SCENE XXI


LOISA FENICHELL



We knew spring was coming because our legs grew sore as birds’ beaks. I’m talking specifically of the trees that grew, their hollowed-out ways of being, their sharpness like mnemonic devices. I do not know where the ancestors came from, or if they thought they would grow and swell and multiply with the saplings. I picture them all in one apartment and sweeping floorboards. Making peace with shattered buildings. In the tenement museum, very young, looking over at the small bed pushed to the wall, that subtle honing of violence. Perhaps had I changed one word or that I might have pressed my cheekbones to the bed even after the tour guide had moved on, to the windows broken as first mornings. The residents, they too knew of yearly spring: the earth tilting like smoke.



SCENE XLVII



It’s the mountains the most. This much is true. That I’ll miss their soft drips of rain. Their hunger acute and painful as even the strangest departure. I wanted love, naturally, the way the infant weeps or the dog hunts for a stray sparrow. I thought up ways to use my language and even then, did not stop grieving. Though was never a widow. Never did pause in my kitchen and think, yes, I miss him, even when I did. Overflowed the bathtub instead. Carried stale water from the sink, cupped it in my hands as though prepared for a specific kind of drowning. I remember the bizarre ways I had of spelling out my words. The crouching I conducted at my bed until my knees bruised, turned into the color of rain. I speak most of formless thoughts – those thoughts that float as eggshells through a pot of ocean. It’s not that I cried for hours when anybody – when you – died. Then again, maybe I did. This much I can’t stand to remember.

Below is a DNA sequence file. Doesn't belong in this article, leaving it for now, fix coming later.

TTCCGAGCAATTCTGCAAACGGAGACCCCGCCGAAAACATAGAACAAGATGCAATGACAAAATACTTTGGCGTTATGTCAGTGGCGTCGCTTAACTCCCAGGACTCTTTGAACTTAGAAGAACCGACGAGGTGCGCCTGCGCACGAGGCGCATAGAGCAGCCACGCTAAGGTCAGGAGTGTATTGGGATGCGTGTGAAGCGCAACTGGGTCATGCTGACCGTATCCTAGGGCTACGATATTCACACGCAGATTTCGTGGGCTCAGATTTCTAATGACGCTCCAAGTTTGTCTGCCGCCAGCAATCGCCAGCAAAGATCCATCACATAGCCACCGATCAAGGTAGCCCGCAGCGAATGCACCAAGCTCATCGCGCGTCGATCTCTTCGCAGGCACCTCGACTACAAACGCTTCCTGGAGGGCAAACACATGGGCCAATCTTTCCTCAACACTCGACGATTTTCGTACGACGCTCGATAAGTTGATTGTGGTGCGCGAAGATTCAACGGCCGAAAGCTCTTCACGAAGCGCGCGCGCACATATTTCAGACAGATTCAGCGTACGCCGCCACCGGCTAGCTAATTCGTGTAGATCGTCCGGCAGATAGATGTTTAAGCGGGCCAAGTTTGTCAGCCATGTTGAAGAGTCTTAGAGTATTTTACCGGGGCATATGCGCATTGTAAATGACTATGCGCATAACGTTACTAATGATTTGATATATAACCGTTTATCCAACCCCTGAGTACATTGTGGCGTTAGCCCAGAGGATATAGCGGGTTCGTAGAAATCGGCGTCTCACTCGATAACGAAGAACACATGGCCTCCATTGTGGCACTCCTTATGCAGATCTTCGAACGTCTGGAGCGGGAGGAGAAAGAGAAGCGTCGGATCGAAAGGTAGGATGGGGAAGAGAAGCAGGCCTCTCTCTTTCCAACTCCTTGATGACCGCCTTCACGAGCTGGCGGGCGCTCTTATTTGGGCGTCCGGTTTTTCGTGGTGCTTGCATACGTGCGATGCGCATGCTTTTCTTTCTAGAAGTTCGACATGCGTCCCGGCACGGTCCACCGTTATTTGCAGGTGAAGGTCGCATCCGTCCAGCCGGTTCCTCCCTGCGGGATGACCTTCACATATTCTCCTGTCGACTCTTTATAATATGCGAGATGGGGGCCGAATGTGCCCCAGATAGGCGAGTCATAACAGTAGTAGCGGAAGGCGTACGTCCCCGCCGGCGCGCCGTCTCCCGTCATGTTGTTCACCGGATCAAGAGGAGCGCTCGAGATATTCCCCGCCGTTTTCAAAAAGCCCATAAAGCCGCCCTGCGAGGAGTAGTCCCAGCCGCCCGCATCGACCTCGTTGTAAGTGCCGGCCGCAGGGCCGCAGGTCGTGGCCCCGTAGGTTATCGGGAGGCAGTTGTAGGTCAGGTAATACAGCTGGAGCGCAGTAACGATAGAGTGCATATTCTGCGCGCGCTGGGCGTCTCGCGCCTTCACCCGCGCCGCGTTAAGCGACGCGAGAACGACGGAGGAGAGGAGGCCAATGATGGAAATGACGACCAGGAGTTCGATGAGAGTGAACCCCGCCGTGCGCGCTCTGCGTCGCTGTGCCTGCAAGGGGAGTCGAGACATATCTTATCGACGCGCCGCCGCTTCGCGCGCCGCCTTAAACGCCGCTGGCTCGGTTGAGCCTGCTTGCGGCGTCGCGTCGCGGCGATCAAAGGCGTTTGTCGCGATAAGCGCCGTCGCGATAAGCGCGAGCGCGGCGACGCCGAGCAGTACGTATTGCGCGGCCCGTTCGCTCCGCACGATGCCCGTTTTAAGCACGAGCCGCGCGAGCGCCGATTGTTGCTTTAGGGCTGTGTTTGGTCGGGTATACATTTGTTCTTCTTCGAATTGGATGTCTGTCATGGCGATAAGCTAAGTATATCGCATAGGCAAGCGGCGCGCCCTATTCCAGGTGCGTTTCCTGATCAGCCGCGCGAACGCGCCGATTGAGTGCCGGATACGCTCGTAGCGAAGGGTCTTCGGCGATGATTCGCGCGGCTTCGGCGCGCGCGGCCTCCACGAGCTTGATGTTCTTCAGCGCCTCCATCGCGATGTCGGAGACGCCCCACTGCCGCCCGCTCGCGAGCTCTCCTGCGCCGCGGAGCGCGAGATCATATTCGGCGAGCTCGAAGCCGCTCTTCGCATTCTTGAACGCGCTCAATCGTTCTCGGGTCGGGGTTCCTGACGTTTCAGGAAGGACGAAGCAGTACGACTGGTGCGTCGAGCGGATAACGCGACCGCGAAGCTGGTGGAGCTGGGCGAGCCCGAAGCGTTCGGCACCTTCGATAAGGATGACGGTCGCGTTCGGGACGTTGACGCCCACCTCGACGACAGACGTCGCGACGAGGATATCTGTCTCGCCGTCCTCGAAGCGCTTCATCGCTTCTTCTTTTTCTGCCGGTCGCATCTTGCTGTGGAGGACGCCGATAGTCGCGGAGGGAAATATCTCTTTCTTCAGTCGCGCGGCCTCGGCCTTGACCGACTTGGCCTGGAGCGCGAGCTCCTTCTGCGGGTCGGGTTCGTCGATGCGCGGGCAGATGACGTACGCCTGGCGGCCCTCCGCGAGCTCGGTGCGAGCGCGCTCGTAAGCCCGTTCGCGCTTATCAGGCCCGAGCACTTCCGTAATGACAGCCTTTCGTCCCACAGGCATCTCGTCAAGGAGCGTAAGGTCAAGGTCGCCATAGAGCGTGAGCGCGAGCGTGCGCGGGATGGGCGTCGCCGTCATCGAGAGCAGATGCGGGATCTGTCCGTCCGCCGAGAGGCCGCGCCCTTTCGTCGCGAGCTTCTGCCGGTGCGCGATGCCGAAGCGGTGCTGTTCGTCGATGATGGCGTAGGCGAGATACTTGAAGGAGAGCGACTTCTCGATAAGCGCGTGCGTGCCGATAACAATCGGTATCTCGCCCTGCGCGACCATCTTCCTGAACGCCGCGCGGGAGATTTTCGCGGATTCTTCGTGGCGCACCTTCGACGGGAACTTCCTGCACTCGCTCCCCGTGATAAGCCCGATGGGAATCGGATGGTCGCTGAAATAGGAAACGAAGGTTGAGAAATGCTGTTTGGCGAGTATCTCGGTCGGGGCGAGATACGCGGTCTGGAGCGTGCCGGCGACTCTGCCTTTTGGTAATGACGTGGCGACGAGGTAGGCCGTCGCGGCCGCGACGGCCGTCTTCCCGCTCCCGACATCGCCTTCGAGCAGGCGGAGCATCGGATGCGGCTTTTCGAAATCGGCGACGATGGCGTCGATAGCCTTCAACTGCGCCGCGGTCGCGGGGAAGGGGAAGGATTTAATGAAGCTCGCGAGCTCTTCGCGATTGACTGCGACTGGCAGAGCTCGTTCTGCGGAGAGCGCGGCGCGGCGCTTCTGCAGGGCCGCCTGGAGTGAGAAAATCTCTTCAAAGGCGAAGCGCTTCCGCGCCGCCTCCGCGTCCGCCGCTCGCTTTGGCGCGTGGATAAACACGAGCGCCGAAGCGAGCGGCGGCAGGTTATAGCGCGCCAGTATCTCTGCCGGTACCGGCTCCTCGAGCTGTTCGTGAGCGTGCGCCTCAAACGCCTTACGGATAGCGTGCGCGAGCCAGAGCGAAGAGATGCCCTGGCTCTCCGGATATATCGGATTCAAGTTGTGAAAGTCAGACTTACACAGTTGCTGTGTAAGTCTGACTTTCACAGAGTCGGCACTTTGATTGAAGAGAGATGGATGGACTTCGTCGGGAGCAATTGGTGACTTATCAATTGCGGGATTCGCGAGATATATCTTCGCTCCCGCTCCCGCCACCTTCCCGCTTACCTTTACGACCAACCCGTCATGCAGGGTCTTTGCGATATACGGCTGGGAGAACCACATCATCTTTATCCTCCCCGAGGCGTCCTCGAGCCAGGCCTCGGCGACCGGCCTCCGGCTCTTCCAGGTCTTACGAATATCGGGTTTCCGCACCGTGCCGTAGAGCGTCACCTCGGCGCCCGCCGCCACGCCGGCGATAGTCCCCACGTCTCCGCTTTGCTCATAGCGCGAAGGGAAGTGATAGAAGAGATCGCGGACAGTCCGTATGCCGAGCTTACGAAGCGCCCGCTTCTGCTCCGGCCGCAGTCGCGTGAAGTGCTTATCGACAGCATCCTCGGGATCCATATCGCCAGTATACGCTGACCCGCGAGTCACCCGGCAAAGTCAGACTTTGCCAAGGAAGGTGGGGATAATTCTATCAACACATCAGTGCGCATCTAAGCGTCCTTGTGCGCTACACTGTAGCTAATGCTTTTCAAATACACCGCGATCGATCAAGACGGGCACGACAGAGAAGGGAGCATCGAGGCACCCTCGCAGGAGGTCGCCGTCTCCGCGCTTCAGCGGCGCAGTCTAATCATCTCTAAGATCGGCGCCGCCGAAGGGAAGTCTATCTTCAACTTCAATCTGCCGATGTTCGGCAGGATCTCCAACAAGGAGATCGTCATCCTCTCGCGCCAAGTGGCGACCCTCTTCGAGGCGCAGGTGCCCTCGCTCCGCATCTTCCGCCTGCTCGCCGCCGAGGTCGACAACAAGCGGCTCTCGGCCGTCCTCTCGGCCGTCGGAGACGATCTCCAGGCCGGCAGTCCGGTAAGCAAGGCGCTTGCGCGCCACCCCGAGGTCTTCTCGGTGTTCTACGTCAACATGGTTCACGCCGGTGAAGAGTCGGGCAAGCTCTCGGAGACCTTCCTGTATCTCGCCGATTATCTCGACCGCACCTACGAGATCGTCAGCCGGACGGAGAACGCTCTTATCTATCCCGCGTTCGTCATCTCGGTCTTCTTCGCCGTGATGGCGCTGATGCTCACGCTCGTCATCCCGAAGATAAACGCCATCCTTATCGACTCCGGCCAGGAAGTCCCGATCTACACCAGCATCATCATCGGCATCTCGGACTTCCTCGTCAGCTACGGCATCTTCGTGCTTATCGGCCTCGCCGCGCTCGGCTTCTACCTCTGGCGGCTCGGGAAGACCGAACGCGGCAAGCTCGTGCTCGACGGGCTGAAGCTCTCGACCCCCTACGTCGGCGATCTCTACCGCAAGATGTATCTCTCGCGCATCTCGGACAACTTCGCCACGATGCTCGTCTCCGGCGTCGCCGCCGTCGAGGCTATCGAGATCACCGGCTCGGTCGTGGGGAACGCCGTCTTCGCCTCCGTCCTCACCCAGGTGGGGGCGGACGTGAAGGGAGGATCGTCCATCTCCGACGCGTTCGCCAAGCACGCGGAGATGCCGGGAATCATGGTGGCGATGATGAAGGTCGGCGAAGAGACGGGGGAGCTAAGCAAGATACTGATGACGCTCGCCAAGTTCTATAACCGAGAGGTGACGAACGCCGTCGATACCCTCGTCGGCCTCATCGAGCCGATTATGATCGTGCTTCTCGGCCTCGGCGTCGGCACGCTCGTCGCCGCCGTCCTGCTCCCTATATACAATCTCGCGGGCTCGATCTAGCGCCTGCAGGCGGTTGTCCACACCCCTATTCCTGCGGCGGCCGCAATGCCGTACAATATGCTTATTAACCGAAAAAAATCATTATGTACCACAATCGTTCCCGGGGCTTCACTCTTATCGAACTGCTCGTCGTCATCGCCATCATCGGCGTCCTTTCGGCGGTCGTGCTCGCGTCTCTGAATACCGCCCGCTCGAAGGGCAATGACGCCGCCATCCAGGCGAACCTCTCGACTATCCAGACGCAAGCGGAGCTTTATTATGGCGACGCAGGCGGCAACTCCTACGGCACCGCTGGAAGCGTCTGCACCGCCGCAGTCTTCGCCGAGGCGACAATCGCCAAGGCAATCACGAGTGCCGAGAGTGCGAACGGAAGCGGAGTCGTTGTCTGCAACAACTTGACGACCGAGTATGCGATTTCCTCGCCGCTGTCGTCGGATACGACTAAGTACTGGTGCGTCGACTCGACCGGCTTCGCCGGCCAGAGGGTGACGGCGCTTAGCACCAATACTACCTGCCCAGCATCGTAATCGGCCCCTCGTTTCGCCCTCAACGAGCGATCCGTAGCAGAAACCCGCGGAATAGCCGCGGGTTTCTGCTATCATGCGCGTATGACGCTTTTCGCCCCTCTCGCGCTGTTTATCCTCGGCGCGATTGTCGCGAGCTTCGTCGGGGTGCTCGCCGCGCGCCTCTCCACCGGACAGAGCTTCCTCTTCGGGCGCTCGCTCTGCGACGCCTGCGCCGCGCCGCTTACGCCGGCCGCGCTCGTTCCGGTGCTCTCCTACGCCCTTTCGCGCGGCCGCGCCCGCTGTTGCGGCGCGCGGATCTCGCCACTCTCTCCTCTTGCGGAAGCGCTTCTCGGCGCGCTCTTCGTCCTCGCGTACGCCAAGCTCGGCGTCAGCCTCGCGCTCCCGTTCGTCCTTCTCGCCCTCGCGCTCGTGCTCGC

Listen to Loisa read "Scene XXI" and "Scene XLVII" below:

00:00 / 01:04
white square.jpg

LOISA FENICHELL's work has been featured or is forthcoming in Guernica Magazine, Poetry Northwest, Tupelo Quarterly, Washington Square Review, and elsewhere. Her debut collection, “all these urban fields,” was published by nothing to say press. She will be an MFA candidate at Columbia University come Fall of 2021.